No, Really, Americans Aren't Motivated by Ideology

Richard Florida has a post in The Atlantic that sees the number of people who self-identify as conservative state by state as evidence that "America is an increasingly conservative nation, by ideology and by political affiliation." Let's leave aside the obvious point that Americans telling us they are "conservative" is essentially meaningless in terms of sussing out the ideological bent -- if any -- of the country. Florida asks a more interesting question, which is why some states are becoming more conservative, looking at a variety of possible correlating data.

Unsurprisingly, he finds that more religious states tend to be more conservative while more educated states tend to be liberal. Similarly, conservative states are "working class" while "creative class" states are liberal. And finally, higher income means wealthier individuals tend to vote Republican, while richer states vote Democrat. So what does all this mean? Florida suggests the following:

Conservatism, at least at the state level, appears to be growing stronger. Ironically, this trend is most pronounced in America's least well-off, least educated, most blue collar, most economically hard-hit states. Conservatism, more and more, is the ideology of the economically left behind. The current economic crisis only appears to have deepened conservatism's hold on America's states. This trend stands in sharp contrast to the Great Depression, when America embraced FDR and the New Deal.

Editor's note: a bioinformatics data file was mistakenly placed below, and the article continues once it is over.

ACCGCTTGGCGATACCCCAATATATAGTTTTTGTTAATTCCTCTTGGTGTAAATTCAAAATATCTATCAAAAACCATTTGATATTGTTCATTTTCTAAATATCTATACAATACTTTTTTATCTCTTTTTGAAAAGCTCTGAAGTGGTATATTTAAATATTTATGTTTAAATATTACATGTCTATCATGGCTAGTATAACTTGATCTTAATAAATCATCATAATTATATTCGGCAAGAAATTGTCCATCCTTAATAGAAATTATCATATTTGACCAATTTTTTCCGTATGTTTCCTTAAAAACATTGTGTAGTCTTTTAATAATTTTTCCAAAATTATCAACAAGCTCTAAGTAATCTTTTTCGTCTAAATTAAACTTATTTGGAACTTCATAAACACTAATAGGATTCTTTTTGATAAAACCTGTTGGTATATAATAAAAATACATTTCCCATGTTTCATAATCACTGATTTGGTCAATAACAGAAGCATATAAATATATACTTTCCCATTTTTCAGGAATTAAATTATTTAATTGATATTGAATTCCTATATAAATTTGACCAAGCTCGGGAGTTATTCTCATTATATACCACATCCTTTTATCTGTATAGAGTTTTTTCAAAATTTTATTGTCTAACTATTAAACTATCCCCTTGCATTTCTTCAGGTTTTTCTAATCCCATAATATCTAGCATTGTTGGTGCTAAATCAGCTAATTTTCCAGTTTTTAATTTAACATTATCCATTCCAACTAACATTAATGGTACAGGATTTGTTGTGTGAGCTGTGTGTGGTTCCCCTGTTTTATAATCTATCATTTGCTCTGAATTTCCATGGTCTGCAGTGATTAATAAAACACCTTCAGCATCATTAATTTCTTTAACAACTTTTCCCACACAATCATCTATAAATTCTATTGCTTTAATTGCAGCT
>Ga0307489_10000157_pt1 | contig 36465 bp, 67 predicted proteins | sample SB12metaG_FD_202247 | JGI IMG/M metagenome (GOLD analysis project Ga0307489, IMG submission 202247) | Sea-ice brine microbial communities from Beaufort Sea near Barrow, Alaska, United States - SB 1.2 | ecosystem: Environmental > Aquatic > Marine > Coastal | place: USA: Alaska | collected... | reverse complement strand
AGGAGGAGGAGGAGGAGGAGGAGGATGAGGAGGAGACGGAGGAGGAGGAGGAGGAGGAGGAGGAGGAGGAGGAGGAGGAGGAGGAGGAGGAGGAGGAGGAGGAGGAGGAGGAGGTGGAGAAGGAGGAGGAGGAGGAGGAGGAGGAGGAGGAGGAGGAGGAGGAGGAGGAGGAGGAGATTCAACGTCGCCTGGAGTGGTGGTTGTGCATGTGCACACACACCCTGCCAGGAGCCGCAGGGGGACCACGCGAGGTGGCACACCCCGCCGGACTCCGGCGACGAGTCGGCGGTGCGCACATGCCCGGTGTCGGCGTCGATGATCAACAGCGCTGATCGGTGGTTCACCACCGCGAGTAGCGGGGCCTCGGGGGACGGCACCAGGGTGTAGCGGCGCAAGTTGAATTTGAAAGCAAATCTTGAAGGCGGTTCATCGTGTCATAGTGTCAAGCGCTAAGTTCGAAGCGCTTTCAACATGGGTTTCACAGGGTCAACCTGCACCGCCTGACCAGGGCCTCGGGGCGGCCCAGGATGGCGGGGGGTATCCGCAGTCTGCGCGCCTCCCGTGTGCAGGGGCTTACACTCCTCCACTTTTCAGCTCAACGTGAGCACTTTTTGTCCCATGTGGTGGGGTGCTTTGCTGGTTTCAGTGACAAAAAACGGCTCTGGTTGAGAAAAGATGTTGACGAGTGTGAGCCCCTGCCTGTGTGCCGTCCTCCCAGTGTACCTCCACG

There's nothing ironic here; this is simply a restatement of What's the Matter with Kansas?, a 2004 book that advanced the quite plausible-sounding thesis that voters in red states voted against their own economic interests because of a Republican appeal to social values. This theory was debunked thoroughly by Larry Bartels in a 2005 paper [PDF] that found voters in red states actually hold consistent conservative views on both economics and culture -- which explains why there has been no nationwide embrace of New Deal politics. But Florida concludes with a more compelling assessment:

But the much bigger, long-term danger is economic rather than political. This ideological state of affairs advantages the policy preferences of poorer, less innovative states over wealthier, more innovative, and productive ones. American politics is increasingly disconnected from its economic engine. And this deepening political divide has become perhaps the biggest bottleneck on the road to long-run prosperity.

In some ways, this is nothing new. Poorer, more rural, less populous states have always held a disproportionate degree of sway in American politics, chiefly through institutional design (the U.S. Senate). But if "wealthier, more innovative, and productive" states are losing representation at the national level, this isn't due to an ideological realignment it means Republicans are winning more elections than Democrats. To put it another way, Florida is restating the thesis of another book from the last decade, The Emerging Democratic Majority, which suggested that "ideopolises" (creative class, anyone?) were trending demographically toward Democrats, potentially locking in a "permanent" majority. But that's an argument based on a bit more firm data. Florida is heading in the same direction, but unfortunately gets distracted by the persistent temptation to see ideology as the prime mover in politics.

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